Novelis’ China Facility To Make Heat-Treated Sheet Aluminum Used In New Pickups Such As The 2015 F-150
Novelis, the global leader in aluminum rolling and recycling, today officially opened China’s first plant dedicated to the production of heat-treated aluminum automotive sheet that’s used in the 2015 F-150s and next-generation Super Duties among other U.S. vehicles.
Demand for aluminum is rapidly increasing as automakers strive to design a new generation of lighter, more fuel-efficient vehicles with reduced life-cycle emissions.
Each 10 percent weight reduction can result in a 5 to 7 percent fuel savings.
The opening makes Novelis the only company to produce automotive aluminum sheet in all three of the world’s major automobile producing regions — Asia, Europe and North America.
“Building on our long-time partnerships with Jaguar Land Rover and other major global carmakers, we further strengthened our position as the leading supplier of aluminum sheet to the automotive industry when we were selected in FY14 as a key supplier for Ford Motor Company’s new aluminum-intensive 2015 F-150 pickup truck,” said Philip R. Martens, President and Chief Executive Officer of Novelis.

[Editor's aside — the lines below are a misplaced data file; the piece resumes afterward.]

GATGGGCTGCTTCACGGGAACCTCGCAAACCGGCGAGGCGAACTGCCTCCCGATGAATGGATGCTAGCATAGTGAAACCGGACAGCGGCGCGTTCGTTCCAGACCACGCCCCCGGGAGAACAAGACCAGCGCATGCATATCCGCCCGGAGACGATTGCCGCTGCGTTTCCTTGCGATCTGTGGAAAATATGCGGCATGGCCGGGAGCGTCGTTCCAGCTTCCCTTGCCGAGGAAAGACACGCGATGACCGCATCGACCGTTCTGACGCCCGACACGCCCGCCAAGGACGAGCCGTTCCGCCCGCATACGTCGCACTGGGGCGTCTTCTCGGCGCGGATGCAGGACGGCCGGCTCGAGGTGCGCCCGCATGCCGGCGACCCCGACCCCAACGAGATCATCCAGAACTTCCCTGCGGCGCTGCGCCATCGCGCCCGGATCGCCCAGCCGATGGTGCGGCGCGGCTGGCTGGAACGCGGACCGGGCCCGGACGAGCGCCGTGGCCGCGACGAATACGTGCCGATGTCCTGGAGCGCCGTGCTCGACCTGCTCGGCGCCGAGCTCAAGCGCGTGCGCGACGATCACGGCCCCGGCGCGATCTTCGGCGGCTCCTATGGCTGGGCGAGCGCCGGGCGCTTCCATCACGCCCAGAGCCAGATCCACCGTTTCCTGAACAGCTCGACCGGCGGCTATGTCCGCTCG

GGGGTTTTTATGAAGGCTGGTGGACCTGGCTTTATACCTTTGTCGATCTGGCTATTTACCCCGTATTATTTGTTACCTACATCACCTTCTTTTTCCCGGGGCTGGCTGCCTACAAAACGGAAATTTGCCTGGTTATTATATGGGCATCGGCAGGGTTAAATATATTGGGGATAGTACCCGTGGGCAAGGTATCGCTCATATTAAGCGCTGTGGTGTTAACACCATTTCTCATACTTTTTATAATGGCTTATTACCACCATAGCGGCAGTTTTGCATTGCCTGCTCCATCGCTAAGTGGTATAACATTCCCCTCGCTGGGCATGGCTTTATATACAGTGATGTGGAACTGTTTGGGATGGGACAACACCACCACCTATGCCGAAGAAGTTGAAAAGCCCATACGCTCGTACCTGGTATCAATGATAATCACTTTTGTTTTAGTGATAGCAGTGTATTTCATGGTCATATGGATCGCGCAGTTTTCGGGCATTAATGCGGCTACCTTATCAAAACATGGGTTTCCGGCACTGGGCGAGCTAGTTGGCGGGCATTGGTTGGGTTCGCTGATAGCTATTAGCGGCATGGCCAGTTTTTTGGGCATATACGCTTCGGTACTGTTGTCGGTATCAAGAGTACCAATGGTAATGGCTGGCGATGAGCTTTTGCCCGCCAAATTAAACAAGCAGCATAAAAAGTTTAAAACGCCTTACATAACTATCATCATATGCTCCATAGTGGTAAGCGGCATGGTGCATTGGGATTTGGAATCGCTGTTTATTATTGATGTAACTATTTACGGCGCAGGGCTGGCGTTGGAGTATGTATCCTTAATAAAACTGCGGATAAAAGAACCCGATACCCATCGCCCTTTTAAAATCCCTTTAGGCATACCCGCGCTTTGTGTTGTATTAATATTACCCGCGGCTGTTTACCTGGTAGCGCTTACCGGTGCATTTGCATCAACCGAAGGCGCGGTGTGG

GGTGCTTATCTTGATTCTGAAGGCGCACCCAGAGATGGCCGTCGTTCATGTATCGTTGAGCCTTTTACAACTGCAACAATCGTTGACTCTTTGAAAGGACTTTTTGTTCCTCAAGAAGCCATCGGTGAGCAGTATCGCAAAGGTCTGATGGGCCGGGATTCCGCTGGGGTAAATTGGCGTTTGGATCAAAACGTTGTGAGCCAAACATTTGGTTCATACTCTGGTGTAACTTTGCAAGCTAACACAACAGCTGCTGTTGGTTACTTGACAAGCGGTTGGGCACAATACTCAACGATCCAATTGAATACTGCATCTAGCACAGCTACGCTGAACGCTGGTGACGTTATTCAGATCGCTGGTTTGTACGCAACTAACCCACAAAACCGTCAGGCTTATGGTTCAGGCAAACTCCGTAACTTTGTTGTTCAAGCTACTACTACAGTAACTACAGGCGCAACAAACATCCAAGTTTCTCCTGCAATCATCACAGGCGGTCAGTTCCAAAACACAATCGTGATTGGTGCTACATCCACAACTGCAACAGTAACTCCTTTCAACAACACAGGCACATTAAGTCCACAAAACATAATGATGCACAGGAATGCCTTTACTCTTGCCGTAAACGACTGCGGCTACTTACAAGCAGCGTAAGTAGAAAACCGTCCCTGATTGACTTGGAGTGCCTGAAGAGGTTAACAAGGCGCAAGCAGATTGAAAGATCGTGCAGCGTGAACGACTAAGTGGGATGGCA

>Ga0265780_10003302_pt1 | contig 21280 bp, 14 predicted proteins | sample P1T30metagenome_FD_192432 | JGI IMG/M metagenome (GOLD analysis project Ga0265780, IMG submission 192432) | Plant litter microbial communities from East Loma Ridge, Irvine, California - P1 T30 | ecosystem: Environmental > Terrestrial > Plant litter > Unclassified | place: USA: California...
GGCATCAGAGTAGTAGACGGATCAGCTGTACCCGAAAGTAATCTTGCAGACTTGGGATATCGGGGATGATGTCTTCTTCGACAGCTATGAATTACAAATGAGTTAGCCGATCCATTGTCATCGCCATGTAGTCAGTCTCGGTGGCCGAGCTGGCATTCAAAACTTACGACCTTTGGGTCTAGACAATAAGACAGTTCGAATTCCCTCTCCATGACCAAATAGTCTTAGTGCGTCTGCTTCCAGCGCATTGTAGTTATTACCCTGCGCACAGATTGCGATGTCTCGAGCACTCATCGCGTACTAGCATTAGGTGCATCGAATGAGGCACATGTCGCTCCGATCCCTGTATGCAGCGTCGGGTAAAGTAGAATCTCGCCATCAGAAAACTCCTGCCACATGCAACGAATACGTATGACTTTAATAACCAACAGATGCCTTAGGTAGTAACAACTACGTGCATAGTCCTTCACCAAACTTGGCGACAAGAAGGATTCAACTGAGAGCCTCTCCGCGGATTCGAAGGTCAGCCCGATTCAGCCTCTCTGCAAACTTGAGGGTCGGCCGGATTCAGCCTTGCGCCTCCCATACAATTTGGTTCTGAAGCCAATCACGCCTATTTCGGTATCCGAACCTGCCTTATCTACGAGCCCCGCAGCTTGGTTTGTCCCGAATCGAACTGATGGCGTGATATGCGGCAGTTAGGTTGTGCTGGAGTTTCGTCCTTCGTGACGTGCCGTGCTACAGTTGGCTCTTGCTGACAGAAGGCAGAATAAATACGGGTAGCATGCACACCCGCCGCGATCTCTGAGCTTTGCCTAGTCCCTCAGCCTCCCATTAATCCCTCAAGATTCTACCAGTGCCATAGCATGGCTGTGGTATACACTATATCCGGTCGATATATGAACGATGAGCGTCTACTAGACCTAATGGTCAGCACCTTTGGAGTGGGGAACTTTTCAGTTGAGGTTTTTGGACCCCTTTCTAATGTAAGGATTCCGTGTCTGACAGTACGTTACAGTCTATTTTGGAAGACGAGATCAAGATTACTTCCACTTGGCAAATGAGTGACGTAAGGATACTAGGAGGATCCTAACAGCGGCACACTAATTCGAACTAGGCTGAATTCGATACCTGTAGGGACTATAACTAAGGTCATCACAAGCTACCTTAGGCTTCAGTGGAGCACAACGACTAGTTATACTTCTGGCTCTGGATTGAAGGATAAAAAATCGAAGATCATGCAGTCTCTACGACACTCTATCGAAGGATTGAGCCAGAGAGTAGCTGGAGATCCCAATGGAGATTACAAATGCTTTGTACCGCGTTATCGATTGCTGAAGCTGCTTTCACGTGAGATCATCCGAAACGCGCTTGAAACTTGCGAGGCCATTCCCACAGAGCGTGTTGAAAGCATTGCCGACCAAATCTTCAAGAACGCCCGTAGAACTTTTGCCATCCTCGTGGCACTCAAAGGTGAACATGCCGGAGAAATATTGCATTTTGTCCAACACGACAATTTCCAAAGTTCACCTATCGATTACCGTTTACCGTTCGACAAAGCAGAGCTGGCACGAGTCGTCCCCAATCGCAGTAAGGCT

The wholly-owned facility, located in the Changzhou National Hi-Tech District, represents a $100 million investment by Novelis to expand its global footprint to serve the rapidly growing market for automotive aluminum.
Novelis’ new facility will produce 120,000 metric tons of high-quality automotive sheet aluminum for use in lightweight vehicle structures and body panels such as hoods, doors, fenders and lift gates like those found on the 2015 F-150.
“The opening of our Changzhou plant further solidifies Novelis’ position as the aluminum partner-of-choice for automakers around the world,” said Martens.
“Global automakers seeking to drive fuel efficiency, higher performance and innovative design can now source locally-produced Novelis aluminum automotive sheet in every major region where they make vehicles.”
Since 2011, Novelis has invested more than $550 million globally to triple its automotive sheet capacity to 900,000 metric tons by 2015.